2015 stands as a major year for Jamie Lawson’s career. As both the first new artist signed onto Ed Sheeran’s own Gingerbread Man Records label and Sheeran’s support act on his latest tour, he’s gaining a level of exposure that feels well overdue considering his twelve year career. In a sense, that also means there’s a lot riding on this self-titled album; now that the world’s watching, its quality is twice as important.
He’s more than hit the ball out of the park here. Jamie Lawson is a gentle album true to his singer-songwriter roots, dripping with ballads and mid-tempos, rarely rising above an acoustic setting but highlighting his voice and song writing skills perfectly. When he sets out to tell a story, it’s especially affecting: Wasn’t Expecting That may be considerably old compared to the other songs, first appearing on the album of the same name in 2011 before being rereleased, but its retelling of a relationship across its entire lifespan is still as powerful today as it was then. The sheer minimalism of the acoustic ballad In Our Own Worlds highlights its sentimental lyrics perfectly, and makes for the most powerful moment on the album; Lawson is at his best when working with the sheer minimum accompaniment.
These songs can get to be a little overwhelming though, in both subject and number. Thankfully, the bright and upbeat songs save the album from being too overbearing. Ahead of Myself diverts the album into a real pop moment, still following the acoustic trend but adding trumpets and a full arrangement into the mix for the chorus to give it a refreshing vibe; it has some of the album’s most endearing lyrics, to boot. The Only Conclusion starts on a slow note with a slow string progression and mid-tempo beat, but slowly builds into a gigantic arrangement topping its acoustic backdrop with trumpets and harps, making for something undeniably cheesy—I’ve done all the maths / It all adds up to us / It’s you and me—but also triumphant and endearing—The only conclusion is love.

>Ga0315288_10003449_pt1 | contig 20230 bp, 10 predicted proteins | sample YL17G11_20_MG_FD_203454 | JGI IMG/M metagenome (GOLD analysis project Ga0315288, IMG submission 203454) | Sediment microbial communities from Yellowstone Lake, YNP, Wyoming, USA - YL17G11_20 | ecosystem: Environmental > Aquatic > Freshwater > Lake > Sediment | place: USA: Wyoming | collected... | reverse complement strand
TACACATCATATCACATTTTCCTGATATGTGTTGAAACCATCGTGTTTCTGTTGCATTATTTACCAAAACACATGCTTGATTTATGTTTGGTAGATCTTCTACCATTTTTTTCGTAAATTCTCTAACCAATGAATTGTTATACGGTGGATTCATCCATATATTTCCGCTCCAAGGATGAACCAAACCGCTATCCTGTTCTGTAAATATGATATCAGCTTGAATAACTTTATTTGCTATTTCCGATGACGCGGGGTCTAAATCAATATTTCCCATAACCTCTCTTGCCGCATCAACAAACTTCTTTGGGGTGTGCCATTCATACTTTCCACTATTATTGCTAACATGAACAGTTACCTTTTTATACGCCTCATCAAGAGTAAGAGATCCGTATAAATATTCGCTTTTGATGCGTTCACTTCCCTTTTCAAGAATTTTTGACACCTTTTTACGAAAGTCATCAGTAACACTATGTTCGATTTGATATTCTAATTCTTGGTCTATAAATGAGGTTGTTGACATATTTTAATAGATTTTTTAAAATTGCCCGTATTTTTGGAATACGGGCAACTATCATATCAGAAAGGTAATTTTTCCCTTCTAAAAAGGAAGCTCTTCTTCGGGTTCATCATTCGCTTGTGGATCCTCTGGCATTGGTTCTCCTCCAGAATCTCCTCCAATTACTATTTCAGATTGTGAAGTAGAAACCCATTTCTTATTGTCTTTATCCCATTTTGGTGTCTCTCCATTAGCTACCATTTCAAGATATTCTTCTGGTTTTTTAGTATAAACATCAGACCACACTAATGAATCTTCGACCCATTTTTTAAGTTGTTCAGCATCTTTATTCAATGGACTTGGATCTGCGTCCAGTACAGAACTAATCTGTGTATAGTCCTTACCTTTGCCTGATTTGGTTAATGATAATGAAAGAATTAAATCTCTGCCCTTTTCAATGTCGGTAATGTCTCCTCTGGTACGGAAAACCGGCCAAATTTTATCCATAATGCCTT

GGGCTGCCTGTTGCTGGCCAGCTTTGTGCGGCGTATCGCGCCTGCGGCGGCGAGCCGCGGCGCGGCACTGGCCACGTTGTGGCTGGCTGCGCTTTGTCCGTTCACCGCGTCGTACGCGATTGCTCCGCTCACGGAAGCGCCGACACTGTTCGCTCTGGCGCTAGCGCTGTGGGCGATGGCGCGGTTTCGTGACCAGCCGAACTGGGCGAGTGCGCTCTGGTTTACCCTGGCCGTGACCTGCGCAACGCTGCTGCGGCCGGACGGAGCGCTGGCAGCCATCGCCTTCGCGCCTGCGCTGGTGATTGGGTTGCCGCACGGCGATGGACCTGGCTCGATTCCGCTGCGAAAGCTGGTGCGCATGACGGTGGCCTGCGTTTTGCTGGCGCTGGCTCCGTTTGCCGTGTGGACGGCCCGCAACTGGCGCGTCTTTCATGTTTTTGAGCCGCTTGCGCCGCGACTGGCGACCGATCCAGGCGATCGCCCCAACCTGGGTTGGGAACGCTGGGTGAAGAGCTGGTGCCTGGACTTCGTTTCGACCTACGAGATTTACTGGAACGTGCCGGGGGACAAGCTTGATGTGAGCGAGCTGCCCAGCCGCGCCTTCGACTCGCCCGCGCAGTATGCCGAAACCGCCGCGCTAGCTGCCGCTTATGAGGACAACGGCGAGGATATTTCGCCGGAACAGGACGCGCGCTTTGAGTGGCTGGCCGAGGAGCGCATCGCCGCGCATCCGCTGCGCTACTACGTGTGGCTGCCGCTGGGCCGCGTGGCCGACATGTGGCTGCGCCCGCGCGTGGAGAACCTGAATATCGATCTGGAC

Jamie Lawson is a deceptively powerful album. While it might not hit you straight away, the depth of his lyrics and the songs themselves will take you by surprise if you allow yourself to be immersed in the experience. At worst, the quality of Ahead of Myself leaves you wishing this side of his sound was explored more. The album mostly leaves you in awe, though; Lawson well and truly proves the extent of his talents here, and it’s more than obvious that he deserves all the success that will come his way.